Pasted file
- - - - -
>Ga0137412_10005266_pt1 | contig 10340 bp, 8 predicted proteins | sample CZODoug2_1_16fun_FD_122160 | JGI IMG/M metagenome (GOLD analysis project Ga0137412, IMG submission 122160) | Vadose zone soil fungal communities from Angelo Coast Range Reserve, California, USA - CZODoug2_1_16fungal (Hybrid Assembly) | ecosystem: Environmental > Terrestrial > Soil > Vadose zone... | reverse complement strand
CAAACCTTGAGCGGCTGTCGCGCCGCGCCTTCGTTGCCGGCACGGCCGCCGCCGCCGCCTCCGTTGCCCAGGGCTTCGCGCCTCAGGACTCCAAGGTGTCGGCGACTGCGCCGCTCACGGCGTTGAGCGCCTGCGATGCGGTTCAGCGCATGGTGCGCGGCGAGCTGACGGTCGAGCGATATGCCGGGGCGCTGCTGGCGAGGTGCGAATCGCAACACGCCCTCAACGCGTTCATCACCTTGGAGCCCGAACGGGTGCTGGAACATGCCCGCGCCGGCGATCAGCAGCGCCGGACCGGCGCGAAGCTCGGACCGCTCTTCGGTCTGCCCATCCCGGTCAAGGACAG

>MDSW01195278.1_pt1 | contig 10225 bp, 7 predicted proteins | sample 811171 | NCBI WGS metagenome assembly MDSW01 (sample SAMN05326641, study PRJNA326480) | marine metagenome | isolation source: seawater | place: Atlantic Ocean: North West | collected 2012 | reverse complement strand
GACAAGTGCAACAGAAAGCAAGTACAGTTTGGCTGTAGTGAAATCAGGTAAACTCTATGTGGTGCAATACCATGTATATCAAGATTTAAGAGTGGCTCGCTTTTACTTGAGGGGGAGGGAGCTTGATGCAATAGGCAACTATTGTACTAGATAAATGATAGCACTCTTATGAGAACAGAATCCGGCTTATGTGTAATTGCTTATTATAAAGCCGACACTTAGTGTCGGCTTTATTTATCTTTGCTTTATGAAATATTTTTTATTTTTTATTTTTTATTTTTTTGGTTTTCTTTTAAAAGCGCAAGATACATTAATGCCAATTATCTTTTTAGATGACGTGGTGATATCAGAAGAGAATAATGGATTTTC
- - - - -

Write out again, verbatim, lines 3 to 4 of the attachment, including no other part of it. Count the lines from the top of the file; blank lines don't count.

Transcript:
>MDSW01195278.1_pt1 | contig 10225 bp, 7 predicted proteins | sample 811171 | NCBI WGS metagenome assembly MDSW01 (sample SAMN05326641, study PRJNA326480) | marine metagenome | isolation source: seawater | place: Atlantic Ocean: North West | collected 2012 | reverse complement strand
GACAAGTGCAACAGAAAGCAAGTACAGTTTGGCTGTAGTGAAATCAGGTAAACTCTATGTGGTGCAATACCATGTATATCAAGATTTAAGAGTGGCTCGCTTTTACTTGAGGGGGAGGGAGCTTGATGCAATAGGCAACTATTGTACTAGATAAATGATAGCACTCTTATGAGAACAGAATCCGGCTTATGTGTAATTGCTTATTATAAAGCCGACACTTAGTGTCGGCTTTATTTATCTTTGCTTTATGAAATATTTTTTATTTTTTATTTTTTATTTTTTTGGTTTTCTTTTAAAAGCGCAAGATACATTAATGCCAATTATCTTTTTAGATGACGTGGTGATATCAGAAGAGAATAATGGATTTTC